Deaths from terrorism in OECD countries increased by 650 percent last year despite a marked fall globally as Islamic State (IS) and Boko Haram militants suffered military defeats at home but committed more attacks abroad, a report said on Wednesday.
The Global Terrorism Index (GTI) said worldwide there had been 29,376 deaths caused by terrorism in 2015, a drop of 10 percent and the first fall in four years, as action against Islamist militants IS in Iraq and Boko Haram in Nigeria cut the numbers killed there by a third.
However, the report said the groups had spread their actions to neighboring states and regions, causing a huge increase in fatalities among OECD (Organisation for Economic Cooperation and Development) members, most of which are wealthy countries such as the United States and European nations.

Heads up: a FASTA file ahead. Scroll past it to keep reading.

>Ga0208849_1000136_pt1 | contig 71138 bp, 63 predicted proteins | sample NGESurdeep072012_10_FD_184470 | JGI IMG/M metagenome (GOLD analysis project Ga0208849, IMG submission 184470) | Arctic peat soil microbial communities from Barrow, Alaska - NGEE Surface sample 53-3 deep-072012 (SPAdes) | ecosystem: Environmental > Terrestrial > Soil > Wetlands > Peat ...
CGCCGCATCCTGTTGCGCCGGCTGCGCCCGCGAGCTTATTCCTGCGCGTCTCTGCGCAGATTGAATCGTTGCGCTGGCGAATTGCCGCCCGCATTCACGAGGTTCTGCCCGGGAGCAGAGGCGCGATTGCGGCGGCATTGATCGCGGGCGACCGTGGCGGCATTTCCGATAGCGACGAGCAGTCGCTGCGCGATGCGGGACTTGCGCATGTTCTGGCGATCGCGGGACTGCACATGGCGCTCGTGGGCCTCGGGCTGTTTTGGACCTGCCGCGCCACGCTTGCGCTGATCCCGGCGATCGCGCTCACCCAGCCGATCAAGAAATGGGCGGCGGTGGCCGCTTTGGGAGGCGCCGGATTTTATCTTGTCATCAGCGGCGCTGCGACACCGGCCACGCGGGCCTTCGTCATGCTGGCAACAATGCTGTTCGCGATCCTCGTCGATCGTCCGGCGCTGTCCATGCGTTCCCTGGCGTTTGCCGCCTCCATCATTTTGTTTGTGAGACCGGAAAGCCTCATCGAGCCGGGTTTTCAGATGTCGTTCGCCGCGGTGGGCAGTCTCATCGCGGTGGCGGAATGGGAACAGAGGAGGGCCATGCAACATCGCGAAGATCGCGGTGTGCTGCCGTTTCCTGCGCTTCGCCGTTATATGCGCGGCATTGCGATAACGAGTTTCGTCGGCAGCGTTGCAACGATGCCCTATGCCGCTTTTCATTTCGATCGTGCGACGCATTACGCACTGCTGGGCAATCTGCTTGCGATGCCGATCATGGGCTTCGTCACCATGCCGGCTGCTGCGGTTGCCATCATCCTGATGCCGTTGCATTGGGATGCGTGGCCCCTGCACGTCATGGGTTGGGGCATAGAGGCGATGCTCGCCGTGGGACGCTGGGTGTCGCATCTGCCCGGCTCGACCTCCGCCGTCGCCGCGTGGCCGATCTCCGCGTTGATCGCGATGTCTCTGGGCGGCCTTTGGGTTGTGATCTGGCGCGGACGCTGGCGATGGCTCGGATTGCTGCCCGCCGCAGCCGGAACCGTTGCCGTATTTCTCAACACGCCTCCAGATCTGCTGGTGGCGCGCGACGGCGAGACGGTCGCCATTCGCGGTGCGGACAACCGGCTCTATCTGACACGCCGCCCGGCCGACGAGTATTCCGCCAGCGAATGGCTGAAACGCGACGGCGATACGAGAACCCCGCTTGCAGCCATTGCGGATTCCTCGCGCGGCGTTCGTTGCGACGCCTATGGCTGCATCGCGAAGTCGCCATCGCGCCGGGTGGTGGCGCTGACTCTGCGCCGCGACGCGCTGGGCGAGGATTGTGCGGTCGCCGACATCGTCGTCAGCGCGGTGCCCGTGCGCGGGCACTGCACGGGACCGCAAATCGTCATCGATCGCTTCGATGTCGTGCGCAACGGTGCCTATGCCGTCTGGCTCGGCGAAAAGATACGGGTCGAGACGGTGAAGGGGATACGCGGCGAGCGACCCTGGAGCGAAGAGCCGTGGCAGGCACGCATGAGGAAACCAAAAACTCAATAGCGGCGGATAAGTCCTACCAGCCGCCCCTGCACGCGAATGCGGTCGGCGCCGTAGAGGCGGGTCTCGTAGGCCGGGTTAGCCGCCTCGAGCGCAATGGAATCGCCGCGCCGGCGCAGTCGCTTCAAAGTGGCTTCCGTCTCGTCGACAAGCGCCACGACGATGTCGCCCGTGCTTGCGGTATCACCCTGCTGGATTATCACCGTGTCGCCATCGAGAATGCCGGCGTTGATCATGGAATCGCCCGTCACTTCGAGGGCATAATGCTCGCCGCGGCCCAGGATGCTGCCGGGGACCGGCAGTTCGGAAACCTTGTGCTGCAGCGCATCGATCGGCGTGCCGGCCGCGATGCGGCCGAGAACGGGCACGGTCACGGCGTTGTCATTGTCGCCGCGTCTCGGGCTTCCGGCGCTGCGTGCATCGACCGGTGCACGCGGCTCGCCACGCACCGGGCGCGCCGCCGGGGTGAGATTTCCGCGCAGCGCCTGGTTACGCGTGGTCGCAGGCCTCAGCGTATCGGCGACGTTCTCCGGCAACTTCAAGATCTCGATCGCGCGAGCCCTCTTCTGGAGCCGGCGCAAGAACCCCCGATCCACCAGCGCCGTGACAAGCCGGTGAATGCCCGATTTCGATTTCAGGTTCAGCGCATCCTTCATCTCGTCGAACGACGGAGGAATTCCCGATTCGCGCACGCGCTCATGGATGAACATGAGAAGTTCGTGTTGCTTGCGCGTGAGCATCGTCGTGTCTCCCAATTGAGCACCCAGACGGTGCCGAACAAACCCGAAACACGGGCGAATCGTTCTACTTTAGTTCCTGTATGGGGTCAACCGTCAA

It said 21 of the 34 OECD member countries had witnessed at least one attack with most deaths occurring in Turkey and France where coordinated attacks by IS gunmen and suicide bombers at the Bataclan music venue, a soccer stadium and several cafes in Paris last November killed 130 people.
Denmark, France, Germany, Sweden and Turkey all suffered their worst death tolls from terrorism in a single year since 2000, according to the index which is produced by the Institute for Economics and Peace (IEP) think-tank.
In total, 23 countries registered their highest ever number of terrorism deaths.
"While on the one hand the reduction in deaths is positive, the continued intensification of terrorism in some countries and its spread to new ones is a cause for serious concern and underscores the fluid nature of modern terrorist activity," said Steve Killelea, the IEP's executive chairman.